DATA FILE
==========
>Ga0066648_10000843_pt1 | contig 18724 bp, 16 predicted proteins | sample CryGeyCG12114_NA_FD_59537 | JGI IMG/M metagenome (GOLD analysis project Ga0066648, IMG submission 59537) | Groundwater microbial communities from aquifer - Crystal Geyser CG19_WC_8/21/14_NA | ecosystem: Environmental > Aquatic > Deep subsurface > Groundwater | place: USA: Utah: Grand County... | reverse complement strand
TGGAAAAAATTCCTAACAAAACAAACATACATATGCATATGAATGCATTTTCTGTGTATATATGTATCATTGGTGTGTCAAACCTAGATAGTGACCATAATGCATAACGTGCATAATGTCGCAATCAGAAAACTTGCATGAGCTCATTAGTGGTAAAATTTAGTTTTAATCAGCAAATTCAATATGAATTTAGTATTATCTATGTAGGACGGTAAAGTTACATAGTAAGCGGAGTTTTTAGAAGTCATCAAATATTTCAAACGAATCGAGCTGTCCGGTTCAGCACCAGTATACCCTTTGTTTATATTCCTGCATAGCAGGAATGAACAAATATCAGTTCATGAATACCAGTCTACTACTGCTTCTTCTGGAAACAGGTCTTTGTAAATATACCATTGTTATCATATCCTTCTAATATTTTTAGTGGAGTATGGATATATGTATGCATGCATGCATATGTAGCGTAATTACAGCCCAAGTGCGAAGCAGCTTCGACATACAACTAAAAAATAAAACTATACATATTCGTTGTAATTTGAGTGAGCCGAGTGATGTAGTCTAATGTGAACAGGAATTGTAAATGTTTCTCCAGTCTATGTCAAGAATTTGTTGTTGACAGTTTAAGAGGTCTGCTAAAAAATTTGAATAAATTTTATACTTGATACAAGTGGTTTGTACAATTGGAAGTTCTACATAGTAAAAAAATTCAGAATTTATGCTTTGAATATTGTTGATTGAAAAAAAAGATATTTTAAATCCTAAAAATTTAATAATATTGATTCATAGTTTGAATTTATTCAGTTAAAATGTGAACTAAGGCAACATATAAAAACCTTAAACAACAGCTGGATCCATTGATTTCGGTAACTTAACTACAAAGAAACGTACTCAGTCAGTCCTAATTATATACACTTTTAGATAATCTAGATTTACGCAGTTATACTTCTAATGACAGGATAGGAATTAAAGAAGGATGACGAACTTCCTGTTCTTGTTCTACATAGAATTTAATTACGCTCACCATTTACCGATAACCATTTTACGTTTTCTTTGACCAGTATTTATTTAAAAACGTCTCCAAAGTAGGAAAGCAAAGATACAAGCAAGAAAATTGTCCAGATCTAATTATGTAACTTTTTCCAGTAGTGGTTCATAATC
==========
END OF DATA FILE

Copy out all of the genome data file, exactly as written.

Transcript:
>Ga0066648_10000843_pt1 | contig 18724 bp, 16 predicted proteins | sample CryGeyCG12114_NA_FD_59537 | JGI IMG/M metagenome (GOLD analysis project Ga0066648, IMG submission 59537) | Groundwater microbial communities from aquifer - Crystal Geyser CG19_WC_8/21/14_NA | ecosystem: Environmental > Aquatic > Deep subsurface > Groundwater | place: USA: Utah: Grand County... | reverse complement strand
TGGAAAAAATTCCTAACAAAACAAACATACATATGCATATGAATGCATTTTCTGTGTATATATGTATCATTGGTGTGTCAAACCTAGATAGTGACCATAATGCATAACGTGCATAATGTCGCAATCAGAAAACTTGCATGAGCTCATTAGTGGTAAAATTTAGTTTTAATCAGCAAATTCAATATGAATTTAGTATTATCTATGTAGGACGGTAAAGTTACATAGTAAGCGGAGTTTTTAGAAGTCATCAAATATTTCAAACGAATCGAGCTGTCCGGTTCAGCACCAGTATACCCTTTGTTTATATTCCTGCATAGCAGGAATGAACAAATATCAGTTCATGAATACCAGTCTACTACTGCTTCTTCTGGAAACAGGTCTTTGTAAATATACCATTGTTATCATATCCTTCTAATATTTTTAGTGGAGTATGGATATATGTATGCATGCATGCATATGTAGCGTAATTACAGCCCAAGTGCGAAGCAGCTTCGACATACAACTAAAAAATAAAACTATACATATTCGTTGTAATTTGAGTGAGCCGAGTGATGTAGTCTAATGTGAACAGGAATTGTAAATGTTTCTCCAGTCTATGTCAAGAATTTGTTGTTGACAGTTTAAGAGGTCTGCTAAAAAATTTGAATAAATTTTATACTTGATACAAGTGGTTTGTACAATTGGAAGTTCTACATAGTAAAAAAATTCAGAATTTATGCTTTGAATATTGTTGATTGAAAAAAAAGATATTTTAAATCCTAAAAATTTAATAATATTGATTCATAGTTTGAATTTATTCAGTTAAAATGTGAACTAAGGCAACATATAAAAACCTTAAACAACAGCTGGATCCATTGATTTCGGTAACTTAACTACAAAGAAACGTACTCAGTCAGTCCTAATTATATACACTTTTAGATAATCTAGATTTACGCAGTTATACTTCTAATGACAGGATAGGAATTAAAGAAGGATGACGAACTTCCTGTTCTTGTTCTACATAGAATTTAATTACGCTCACCATTTACCGATAACCATTTTACGTTTTCTTTGACCAGTATTTATTTAAAAACGTCTCCAAAGTAGGAAAGCAAAGATACAAGCAAGAAAATTGTCCAGATCTAATTATGTAACTTTTTCCAGTAGTGGTTCATAATC